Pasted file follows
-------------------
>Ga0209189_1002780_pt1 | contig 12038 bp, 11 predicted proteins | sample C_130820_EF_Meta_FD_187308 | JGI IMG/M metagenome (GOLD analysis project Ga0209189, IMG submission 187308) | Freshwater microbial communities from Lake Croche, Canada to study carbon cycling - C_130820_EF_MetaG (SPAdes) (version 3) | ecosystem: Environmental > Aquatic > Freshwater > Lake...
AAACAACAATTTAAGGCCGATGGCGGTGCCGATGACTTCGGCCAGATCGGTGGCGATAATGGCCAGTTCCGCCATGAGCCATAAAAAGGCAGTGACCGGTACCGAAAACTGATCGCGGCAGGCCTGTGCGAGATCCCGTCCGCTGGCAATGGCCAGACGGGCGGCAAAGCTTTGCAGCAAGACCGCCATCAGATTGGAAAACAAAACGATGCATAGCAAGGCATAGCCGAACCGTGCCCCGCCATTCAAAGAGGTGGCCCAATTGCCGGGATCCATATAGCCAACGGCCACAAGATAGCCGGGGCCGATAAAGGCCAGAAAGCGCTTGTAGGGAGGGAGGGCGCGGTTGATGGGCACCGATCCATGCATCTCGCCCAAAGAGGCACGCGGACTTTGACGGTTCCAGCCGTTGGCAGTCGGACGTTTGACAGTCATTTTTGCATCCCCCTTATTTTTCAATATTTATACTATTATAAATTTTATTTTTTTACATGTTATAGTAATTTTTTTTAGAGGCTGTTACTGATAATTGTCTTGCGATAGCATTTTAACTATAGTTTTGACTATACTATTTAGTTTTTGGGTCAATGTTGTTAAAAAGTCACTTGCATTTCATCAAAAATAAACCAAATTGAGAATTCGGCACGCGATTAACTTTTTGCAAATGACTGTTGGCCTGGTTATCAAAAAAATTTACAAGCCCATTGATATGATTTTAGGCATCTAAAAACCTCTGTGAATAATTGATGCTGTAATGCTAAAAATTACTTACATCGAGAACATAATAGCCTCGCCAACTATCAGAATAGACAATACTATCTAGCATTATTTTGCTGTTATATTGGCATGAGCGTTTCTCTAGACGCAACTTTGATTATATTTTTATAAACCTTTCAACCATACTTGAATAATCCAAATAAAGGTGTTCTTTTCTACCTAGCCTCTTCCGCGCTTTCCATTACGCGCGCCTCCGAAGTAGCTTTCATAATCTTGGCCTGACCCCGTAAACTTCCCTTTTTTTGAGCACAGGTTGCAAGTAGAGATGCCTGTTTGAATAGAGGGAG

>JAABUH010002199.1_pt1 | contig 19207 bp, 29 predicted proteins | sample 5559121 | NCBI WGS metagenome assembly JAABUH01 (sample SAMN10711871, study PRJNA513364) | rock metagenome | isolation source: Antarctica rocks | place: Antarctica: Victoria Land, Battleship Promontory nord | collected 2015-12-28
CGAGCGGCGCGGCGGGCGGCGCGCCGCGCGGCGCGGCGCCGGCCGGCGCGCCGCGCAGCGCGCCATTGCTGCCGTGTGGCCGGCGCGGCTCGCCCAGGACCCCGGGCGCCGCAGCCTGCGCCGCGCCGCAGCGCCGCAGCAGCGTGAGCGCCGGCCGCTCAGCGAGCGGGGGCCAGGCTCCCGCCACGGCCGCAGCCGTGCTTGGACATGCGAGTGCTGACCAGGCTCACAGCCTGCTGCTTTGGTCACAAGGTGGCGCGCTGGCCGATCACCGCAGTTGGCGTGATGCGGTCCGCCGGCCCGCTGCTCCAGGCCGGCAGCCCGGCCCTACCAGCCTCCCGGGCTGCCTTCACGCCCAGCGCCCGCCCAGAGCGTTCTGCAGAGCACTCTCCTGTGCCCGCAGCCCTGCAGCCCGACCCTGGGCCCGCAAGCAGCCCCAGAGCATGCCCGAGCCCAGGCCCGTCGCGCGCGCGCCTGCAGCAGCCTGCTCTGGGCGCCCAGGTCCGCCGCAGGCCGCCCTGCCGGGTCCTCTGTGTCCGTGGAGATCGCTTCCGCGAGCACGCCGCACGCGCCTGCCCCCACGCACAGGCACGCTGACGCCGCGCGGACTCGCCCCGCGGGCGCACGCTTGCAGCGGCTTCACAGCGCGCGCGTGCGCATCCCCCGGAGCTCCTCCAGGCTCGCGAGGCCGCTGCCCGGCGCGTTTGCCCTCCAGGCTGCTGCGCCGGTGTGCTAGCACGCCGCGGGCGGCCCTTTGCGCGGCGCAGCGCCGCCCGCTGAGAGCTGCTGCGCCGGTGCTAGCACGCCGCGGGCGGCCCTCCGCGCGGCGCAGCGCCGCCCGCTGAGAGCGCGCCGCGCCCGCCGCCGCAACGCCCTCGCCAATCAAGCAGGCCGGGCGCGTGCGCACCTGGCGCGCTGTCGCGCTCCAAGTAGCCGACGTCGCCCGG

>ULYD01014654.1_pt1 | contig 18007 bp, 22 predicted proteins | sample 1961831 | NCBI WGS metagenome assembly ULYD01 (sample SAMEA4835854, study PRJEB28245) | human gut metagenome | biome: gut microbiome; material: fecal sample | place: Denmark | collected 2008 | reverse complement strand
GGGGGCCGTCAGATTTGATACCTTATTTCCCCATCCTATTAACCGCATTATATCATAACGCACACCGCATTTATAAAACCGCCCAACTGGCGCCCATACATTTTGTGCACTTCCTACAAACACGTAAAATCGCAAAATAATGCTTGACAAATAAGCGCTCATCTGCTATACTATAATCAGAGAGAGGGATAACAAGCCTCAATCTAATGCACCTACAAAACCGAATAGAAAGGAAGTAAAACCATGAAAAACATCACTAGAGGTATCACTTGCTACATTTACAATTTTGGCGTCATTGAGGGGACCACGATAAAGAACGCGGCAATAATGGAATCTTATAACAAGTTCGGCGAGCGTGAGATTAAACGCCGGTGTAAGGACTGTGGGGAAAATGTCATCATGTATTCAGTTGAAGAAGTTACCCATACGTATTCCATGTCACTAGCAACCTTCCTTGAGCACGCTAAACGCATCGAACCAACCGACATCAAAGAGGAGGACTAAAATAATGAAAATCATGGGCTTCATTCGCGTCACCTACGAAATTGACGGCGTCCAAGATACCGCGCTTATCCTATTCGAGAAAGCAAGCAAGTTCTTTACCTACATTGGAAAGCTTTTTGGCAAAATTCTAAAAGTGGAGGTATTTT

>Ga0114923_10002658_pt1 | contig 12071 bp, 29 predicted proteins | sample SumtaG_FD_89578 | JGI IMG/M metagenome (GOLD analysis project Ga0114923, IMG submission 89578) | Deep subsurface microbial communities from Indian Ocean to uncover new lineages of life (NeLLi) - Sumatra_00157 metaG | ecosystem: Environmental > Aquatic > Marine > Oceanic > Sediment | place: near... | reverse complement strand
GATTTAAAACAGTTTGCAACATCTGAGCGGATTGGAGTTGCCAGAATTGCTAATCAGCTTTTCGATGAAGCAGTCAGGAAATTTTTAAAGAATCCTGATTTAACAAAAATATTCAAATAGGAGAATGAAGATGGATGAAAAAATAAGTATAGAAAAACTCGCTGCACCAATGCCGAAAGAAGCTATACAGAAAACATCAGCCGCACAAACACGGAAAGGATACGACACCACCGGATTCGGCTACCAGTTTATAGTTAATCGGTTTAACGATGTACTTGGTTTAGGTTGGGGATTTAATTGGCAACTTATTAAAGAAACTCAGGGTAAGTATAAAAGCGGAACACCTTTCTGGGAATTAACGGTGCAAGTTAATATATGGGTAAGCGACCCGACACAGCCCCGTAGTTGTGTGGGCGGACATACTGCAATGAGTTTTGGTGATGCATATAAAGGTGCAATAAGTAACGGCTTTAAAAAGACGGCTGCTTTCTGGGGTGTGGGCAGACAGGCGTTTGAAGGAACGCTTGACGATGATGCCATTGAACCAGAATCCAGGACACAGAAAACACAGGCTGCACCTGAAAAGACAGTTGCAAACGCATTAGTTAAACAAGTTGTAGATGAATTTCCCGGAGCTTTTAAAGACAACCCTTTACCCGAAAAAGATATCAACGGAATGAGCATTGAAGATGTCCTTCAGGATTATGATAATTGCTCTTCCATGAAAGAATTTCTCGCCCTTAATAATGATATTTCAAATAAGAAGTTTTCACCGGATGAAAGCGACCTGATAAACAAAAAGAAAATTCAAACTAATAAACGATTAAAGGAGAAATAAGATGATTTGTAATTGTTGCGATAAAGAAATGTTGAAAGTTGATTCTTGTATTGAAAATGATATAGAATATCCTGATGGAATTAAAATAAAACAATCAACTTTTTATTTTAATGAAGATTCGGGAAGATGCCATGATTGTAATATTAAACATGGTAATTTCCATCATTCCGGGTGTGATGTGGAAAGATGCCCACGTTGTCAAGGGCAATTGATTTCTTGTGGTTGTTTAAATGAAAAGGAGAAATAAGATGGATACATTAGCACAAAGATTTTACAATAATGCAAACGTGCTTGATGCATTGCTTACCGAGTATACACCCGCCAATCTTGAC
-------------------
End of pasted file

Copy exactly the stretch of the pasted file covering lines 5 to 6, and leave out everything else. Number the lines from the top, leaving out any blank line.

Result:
>ULYD01014654.1_pt1 | contig 18007 bp, 22 predicted proteins | sample 1961831 | NCBI WGS metagenome assembly ULYD01 (sample SAMEA4835854, study PRJEB28245) | human gut metagenome | biome: gut microbiome; material: fecal sample | place: Denmark | collected 2008 | reverse complement strand
GGGGGCCGTCAGATTTGATACCTTATTTCCCCATCCTATTAACCGCATTATATCATAACGCACACCGCATTTATAAAACCGCCCAACTGGCGCCCATACATTTTGTGCACTTCCTACAAACACGTAAAATCGCAAAATAATGCTTGACAAATAAGCGCTCATCTGCTATACTATAATCAGAGAGAGGGATAACAAGCCTCAATCTAATGCACCTACAAAACCGAATAGAAAGGAAGTAAAACCATGAAAAACATCACTAGAGGTATCACTTGCTACATTTACAATTTTGGCGTCATTGAGGGGACCACGATAAAGAACGCGGCAATAATGGAATCTTATAACAAGTTCGGCGAGCGTGAGATTAAACGCCGGTGTAAGGACTGTGGGGAAAATGTCATCATGTATTCAGTTGAAGAAGTTACCCATACGTATTCCATGTCACTAGCAACCTTCCTTGAGCACGCTAAACGCATCGAACCAACCGACATCAAAGAGGAGGACTAAAATAATGAAAATCATGGGCTTCATTCGCGTCACCTACGAAATTGACGGCGTCCAAGATACCGCGCTTATCCTATTCGAGAAAGCAAGCAAGTTCTTTACCTACATTGGAAAGCTTTTTGGCAAAATTCTAAAAGTGGAGGTATTTT